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David Lynch says he has no plans to make another movie

on May 05, 2017, 5:50pm

David Lynch’ name has been the hottest it’s been in years of late, with the forthcoming Twin Peaks revival set to honor one generation of fans and introduce another to the weird, hallucinatory world of one of the most distinctive American auteurs. But then, the anticipation has been running high for a while now; while Lynch has been prolific in other corners of the art world, directing a number of short-form features and music videos in addition to his own musical endeavors, he hasn’t made a feature-length film in 11 years, the last one being his divisive, proto-digital Inland Empire in 2006.

What’s been clear for a while has now been made crystalline by Lynch: it’s unlikely that we’ll see another proper movie from the director. In an interview with the Sydney Morning Herald about Twin Peaks in advance of its May 21st premiere, Lynch touched on why he fell out of filmmaking after Inland Empire: “Things changed a lot. So many films were not doing well at the box office even though they might have been great films and the things that were doing well at the box office weren’t the things that I would want to do.”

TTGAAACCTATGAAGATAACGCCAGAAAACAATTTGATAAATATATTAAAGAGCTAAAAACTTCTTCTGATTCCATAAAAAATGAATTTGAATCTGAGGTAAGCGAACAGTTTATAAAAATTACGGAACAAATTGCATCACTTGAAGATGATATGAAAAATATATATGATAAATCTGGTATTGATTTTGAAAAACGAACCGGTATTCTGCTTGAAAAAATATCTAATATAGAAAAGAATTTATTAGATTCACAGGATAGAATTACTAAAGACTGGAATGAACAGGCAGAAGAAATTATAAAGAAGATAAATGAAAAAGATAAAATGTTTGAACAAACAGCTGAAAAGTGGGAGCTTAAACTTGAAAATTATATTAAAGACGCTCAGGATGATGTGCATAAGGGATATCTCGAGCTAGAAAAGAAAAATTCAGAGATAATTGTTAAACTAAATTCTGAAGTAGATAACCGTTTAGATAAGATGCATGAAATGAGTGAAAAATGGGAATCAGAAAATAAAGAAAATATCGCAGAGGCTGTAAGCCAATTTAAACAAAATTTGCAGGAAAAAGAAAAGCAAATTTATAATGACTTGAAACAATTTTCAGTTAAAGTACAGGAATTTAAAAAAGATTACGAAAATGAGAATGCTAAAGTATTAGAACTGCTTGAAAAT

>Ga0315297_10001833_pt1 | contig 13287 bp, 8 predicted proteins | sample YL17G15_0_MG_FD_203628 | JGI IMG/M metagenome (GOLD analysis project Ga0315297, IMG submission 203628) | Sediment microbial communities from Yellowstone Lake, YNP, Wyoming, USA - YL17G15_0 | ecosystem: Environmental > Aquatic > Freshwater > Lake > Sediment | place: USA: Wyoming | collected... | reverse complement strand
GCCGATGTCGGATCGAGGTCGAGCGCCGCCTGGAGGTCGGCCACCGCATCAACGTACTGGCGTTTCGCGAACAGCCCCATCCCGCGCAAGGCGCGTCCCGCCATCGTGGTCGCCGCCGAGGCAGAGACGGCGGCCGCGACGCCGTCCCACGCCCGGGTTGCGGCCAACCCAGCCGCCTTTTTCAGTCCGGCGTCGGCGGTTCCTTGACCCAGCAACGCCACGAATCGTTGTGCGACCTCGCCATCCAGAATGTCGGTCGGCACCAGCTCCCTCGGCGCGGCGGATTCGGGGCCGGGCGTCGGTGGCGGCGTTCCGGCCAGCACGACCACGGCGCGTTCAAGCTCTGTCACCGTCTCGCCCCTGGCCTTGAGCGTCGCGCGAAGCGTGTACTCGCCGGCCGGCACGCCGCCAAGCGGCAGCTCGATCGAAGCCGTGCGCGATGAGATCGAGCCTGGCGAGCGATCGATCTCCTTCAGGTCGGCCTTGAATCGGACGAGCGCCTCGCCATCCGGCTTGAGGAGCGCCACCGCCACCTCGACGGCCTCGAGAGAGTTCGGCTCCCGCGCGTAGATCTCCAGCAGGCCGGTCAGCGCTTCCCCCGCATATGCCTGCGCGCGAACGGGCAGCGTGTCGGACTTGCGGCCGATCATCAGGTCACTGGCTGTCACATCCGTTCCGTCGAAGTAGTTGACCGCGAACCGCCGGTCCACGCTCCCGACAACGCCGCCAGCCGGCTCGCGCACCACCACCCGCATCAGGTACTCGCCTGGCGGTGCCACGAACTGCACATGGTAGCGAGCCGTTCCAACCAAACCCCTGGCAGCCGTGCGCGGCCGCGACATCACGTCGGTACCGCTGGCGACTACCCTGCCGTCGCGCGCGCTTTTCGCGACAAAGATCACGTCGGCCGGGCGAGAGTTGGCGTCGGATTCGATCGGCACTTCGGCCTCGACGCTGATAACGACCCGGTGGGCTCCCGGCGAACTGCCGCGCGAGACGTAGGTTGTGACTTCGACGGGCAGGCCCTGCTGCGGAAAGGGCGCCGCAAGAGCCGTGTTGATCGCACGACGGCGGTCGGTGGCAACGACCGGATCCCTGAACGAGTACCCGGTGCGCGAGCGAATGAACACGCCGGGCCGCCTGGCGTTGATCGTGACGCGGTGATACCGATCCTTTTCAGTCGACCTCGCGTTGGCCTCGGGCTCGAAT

(Read: Ranking Every David Lynch Film From Worst to Best)

Given that Lynch’s last attempt to dabble in the big-budget mainstream resulted in the troubled, tepidly received Dune, it stands to reason that he’d be gunshy. However, as the article continues, it lead to a wave of clarity for Lynch: “He is uncertain at first, but then appears to make up his mind: he has indeed made his last feature film. That’s a yes? ‘Yes it is,’ he says.” It’s not exactly a secret at this point that Lynch ultimately found himself disillusioned with the regimented processes of Hollywood studios, but it’s nevertheless an upsetting reminder that cinema might well have lost one of its most singular artists, even as virtually every other medium has gained one.

The whole of the interview is worth reading for Lynch’s (tight-lipped) thoughts on Twin Peaks and more, particularly his perspective on modern marketing’s effects on artistic mystique: “Completely ruins it. People want to know up until the time they know, then they don’t care. So, speaking for myself, I don’t want to know anything before I see something. I want to experience it without any purification, pure; [I want to] go into a world and let it happen.”

On the 21st, he’ll allow audiences to do just that on TV, but alas, it’s unlikely it’ll be happening in theaters anytime soon.

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